Charles Barkley’s unfiltered thoughts on Utah, the Jazz, winter sports and the psyche of the modern NBA player

In a small room at Salt Lake City’s The Complex venue, Charles Barkley sat on an extremely short sofa.

Five feet away, on an ultra-tall stool, sat Barkley’s Inside The NBA co-host Kenny Smith. Meanwhile, NBA legend Shaquille O’Neal found himself in a standard chair about 7 feet away. And in their own places, the group of three was on the court: each surrounded by a group of five or six members of the media asking questions about anything at the start of All-Star Weekend.

Despite having retired from the NBA between 10 and 25 years ago, Barkley, Smith and O’Neal are three of the biggest names in basketball, and remain huge stars in their own right. But the secret to its success — Inside The NBA is widely recognized as the preeminent sports show of this era — is not its excellence, but its authenticity.

While other shows provide restricted, witty but extremely rote coverage of your sport (think all the NFL pregame shows), the TNT crew (along with emcee Ernie Johnson) always provide an unerringly honest assessment. , if not always accurate, of everything they do. see: the games, the players, the owners, whatever. His show is less functional than funny.

(Rick Egan | The Salt Lake Tribune) Shaquille O’Neal speaks to reporters before filming TNT’s Inside the NBA show from the Complex in Salt Lake City on Thursday, February 16, 2023.

So perhaps the situation in SLC was the best possible microcosm of the Inside The NBA experience: cluttered chairs in a wildly casual setting, while basketball’s most famous analysts said things others would choose, perhaps wisely, to avoid.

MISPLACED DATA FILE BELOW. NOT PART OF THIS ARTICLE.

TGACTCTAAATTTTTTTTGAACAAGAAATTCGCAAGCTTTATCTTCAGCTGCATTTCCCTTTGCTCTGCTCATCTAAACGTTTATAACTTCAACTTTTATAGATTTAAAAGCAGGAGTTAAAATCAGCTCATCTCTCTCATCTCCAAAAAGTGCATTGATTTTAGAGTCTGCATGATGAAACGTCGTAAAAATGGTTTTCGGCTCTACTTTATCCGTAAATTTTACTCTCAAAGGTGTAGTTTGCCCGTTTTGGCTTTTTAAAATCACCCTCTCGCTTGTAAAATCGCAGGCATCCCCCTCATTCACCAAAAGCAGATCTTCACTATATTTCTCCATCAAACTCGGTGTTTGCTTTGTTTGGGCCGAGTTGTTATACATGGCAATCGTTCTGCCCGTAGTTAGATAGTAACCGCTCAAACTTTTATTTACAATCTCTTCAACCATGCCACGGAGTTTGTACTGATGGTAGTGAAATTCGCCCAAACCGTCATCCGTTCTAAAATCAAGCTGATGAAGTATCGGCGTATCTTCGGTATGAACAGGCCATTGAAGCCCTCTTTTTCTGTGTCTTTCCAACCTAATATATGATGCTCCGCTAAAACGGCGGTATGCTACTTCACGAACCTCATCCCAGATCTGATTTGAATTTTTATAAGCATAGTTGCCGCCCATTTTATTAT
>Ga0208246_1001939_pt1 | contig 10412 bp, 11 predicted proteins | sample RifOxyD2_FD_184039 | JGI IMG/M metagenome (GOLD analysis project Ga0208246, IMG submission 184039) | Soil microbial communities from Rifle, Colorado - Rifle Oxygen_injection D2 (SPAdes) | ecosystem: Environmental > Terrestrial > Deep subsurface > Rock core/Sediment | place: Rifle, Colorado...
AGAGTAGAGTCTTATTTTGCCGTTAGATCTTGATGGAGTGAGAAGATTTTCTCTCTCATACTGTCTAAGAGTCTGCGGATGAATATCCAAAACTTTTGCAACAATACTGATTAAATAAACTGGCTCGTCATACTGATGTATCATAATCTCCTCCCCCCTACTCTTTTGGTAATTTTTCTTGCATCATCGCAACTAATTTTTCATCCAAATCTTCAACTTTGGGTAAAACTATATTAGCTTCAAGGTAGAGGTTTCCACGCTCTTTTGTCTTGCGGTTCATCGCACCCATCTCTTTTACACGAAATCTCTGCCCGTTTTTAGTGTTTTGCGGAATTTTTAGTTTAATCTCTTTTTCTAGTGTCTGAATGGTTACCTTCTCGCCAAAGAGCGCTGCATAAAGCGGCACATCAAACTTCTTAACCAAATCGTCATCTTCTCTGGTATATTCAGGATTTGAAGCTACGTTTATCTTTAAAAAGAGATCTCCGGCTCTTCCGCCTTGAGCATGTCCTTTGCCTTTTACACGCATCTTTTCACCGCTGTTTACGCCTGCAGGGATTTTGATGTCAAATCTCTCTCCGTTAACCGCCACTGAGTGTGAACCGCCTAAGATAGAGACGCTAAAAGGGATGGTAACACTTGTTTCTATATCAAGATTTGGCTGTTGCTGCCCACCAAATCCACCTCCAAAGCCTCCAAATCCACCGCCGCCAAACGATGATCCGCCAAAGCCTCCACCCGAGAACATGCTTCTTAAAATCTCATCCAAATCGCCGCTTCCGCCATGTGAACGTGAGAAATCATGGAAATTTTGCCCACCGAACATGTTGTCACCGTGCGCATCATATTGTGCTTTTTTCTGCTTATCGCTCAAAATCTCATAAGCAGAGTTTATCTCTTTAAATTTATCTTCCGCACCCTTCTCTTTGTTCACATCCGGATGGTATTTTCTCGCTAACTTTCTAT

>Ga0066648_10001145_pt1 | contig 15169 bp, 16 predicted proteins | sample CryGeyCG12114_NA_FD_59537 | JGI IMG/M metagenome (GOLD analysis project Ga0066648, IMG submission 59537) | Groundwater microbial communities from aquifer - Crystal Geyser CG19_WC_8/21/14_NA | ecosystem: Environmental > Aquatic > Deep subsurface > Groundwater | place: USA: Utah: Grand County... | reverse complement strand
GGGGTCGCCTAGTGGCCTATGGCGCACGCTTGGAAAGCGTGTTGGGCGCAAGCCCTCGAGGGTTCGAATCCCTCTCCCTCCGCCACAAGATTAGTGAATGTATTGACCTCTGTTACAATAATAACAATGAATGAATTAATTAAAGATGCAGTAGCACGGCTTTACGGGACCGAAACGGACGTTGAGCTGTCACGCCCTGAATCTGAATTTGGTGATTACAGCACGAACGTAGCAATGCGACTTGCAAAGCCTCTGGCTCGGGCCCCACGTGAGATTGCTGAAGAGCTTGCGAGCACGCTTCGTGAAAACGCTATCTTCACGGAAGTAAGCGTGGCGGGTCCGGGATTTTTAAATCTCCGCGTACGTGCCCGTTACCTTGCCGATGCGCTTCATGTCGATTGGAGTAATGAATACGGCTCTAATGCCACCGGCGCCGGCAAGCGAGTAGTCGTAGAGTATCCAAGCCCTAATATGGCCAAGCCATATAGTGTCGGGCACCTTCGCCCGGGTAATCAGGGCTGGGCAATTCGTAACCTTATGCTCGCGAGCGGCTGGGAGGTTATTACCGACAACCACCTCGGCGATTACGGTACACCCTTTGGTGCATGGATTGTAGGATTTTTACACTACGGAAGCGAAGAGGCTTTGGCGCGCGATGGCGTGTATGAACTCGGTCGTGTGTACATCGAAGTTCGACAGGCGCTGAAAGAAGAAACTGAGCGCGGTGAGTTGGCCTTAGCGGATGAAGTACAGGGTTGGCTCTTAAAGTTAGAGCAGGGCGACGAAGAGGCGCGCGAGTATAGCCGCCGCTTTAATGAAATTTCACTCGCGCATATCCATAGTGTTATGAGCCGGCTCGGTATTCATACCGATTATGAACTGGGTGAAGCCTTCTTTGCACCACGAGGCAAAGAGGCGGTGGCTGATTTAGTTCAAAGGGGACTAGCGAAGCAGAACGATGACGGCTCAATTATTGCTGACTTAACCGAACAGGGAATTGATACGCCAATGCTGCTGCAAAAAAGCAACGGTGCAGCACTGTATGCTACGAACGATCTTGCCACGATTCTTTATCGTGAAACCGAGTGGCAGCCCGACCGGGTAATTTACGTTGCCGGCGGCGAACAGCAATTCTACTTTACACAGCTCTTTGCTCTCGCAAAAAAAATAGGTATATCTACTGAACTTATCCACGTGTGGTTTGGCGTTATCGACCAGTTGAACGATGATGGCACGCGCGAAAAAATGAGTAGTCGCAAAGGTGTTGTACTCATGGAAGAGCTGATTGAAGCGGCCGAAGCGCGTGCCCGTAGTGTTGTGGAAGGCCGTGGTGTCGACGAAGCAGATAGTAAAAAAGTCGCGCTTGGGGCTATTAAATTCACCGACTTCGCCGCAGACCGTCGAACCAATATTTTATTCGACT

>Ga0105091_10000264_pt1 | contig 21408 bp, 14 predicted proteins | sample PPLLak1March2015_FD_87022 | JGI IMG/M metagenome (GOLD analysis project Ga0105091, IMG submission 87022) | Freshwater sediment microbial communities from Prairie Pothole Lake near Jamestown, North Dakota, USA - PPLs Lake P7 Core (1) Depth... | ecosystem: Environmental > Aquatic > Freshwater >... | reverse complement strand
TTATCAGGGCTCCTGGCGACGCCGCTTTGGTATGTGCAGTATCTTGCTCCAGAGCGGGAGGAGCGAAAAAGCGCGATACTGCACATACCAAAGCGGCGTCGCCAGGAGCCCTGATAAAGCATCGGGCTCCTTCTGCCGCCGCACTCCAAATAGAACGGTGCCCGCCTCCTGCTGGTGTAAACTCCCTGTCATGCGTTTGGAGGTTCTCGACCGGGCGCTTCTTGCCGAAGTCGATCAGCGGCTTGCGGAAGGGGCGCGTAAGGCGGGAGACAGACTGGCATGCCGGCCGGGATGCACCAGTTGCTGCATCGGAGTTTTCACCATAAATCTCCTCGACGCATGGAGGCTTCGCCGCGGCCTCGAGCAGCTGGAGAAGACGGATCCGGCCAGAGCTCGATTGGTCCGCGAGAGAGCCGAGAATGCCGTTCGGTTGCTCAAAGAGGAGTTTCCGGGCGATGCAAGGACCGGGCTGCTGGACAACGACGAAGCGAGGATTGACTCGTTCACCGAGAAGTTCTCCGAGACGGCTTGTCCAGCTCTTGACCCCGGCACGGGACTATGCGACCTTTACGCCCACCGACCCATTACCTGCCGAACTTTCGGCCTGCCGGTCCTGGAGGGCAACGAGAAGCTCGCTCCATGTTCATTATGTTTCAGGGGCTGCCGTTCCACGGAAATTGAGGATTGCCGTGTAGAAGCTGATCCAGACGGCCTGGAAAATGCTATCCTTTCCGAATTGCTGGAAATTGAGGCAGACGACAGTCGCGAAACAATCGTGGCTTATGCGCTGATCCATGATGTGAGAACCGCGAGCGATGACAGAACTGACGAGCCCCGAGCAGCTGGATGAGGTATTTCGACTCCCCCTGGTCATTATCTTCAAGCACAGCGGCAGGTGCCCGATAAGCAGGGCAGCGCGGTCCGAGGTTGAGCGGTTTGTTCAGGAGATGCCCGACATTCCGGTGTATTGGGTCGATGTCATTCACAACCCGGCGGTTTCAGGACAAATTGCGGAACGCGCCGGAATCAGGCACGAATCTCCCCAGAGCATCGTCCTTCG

barkley backstage

As the final preparations for the show continued around them, the three former players gave their thoughts. Barkley, as always, had the best lines. Frankly, there’s no better way to capture the man than to let his words stand alone.

Here’s Barkley on winter sports:

“Blacks don’t ski, I keep telling them that. We don’t do cold stuff. I’m not good at anything that’s cold. But you know, when I look at the weather report, it’s actually going to be pretty good, comparable to what it could be.”

And, relatedly, in Salt Lake City:

“Well, this is an underrated city. I think Salt Lake is a fabulous city. Obviously, I’ve been coming here for a long time. It looks like the weather is going to be decent. But they have big fans here.”

Does Barkley think NBA players want to come to Salt Lake City?

“Let’s face it, there are very few places people want to go. I mean, no one ever said I want, no disrespect, use Utah, but I don’t remember people saying ‘let me go to San Antonio, Indiana or Sacramento’. So you just have to write well. They all got 102 draft picks, so they just have to get their draft picks right.”

(Rick Egan | The Salt Lake Tribune) Charles Barkley speaks to reporters before filming TNT’s Inside the NBA show from the Complex in Salt Lake City on Thursday, February 16, 2023.

What does Barkley think about the high-profile fan incidents in Utah, including allegations that a fan used “excessive and derogatory verbal abuse” toward Russell Westbrook in 2019?

“These players today are a little too sensitive, I mean, this notion that you can take the fans out now. It depends on what the fan said, but just because the fan is telling you something that you might not like, I think the NBA is going overboard when you kick the fans out of the game. Now, racial slurs, homophobic slurs, things like that, cannot be tolerated. But you’d have to hear someone say something really outrageous for a fan to get kicked out. I mean, we would have been playing in front of empty arenas.”

Here’s Barkley on load management:

“These guys have the best doctors, the best shoes and everything, and they make $30, $40, $50 million a year! I don’t think that’s too much to ask (for them to play), right? People always got hurt, but they didn’t stay out just because they wanted to. There is a difference between being hurt and managing the load. We survived by playing Chuck Taylors and flying commercials, and for a lot less money.